The coming release of Apple's ( AAPL) iPhone will give the tech titan more than a toe in the mobile phone market, according to one observer. The hotly anticipated iPod-inspired cell phone also will give Apple a nice handle on a partner's pocketbook, a Wall Street
analyst said Tuesday. The iPhone, due out from Apple in June, commands enough potential sales leverage that AT&T ( T) is willing to share some of the proceeds, says American Technology Research analyst Shaw Wu, in a note Tuesday. According to the two-pronged revenue sharing arrangement, AT&T will pay Apple a commission for each new customer and a cut of the customer's monthly payment, writes Wu. Not since Qualcomm ( QCOM) successfully sued phone makers to honor its patents and enter royalty agreements has a tech equipment shop of Apple's size managed to wring recurring fees out of the ever expanding wireless industry. Verizon Wireless, a joint venture between Verizon ( VZ) and Vodafone ( VOD), was offered an exclusive deal for the iPhone but said no to Apple's revenue sharing proposal in January. But AT&T may believe the half-inch thick iPhone -- with its large touch screen, music player, 2-megapixel camera and $500 price tag -- might be the big hit with gadget lovers. And that's a lucrative opportunity, given that Apple says 100 million iPods have been sold.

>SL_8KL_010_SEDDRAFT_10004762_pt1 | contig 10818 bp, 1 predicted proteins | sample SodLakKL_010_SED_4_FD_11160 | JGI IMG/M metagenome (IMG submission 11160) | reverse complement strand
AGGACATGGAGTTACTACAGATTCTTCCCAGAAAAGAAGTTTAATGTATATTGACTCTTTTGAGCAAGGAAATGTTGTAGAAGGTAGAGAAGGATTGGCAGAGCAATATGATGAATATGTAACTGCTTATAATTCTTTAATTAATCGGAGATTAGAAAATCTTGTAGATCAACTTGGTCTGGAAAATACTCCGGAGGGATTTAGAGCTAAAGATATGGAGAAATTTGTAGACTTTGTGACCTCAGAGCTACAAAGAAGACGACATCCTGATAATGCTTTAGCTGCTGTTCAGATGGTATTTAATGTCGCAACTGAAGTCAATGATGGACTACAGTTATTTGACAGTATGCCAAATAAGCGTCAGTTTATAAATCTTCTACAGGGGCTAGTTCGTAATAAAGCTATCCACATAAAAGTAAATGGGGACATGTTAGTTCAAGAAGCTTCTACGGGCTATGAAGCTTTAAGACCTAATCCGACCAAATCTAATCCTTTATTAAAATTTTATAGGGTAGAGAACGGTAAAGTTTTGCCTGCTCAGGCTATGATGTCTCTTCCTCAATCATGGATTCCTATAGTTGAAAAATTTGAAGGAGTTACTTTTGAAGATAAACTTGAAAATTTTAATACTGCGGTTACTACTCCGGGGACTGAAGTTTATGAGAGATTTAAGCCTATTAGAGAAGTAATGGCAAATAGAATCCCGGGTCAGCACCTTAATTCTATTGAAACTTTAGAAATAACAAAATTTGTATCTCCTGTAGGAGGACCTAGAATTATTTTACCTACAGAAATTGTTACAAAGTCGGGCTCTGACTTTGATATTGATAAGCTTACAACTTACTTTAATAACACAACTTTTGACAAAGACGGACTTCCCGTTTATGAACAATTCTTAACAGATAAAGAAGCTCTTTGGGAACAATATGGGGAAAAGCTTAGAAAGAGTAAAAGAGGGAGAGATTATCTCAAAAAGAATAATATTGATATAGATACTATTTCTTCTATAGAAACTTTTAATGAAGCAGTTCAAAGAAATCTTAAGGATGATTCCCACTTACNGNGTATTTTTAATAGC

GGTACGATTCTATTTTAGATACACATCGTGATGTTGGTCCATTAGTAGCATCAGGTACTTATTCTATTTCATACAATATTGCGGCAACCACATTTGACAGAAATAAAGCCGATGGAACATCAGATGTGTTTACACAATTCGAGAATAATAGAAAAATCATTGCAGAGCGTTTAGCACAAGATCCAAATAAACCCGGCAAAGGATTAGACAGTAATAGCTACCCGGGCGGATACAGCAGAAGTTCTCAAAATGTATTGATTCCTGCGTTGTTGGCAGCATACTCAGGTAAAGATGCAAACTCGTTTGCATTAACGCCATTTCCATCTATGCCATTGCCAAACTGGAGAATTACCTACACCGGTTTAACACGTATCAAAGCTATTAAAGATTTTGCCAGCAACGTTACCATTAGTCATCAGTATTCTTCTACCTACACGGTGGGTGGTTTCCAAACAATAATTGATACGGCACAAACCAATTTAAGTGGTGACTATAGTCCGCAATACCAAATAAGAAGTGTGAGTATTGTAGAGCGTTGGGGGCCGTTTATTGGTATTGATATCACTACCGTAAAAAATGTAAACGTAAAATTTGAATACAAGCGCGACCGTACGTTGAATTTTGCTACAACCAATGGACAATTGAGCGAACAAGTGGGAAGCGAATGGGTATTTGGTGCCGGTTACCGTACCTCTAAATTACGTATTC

Depending on the iPhone features, Wu estimates that Apple could collect "low double-digits" in monthly fees through the arrangement. And since there is little additional cost to Apple, Wu figures the monthly revenue will be high margin, "in the 80% range." "We believe this recurring revenue stream is high quality and adds an additional degree of stability and predictability to Apple's financial results," writes Wu, who increased his share price target to $145 from $118 based on the juiciness of this deal. Apple shares fell 93 cents to $90.50 Tuesday.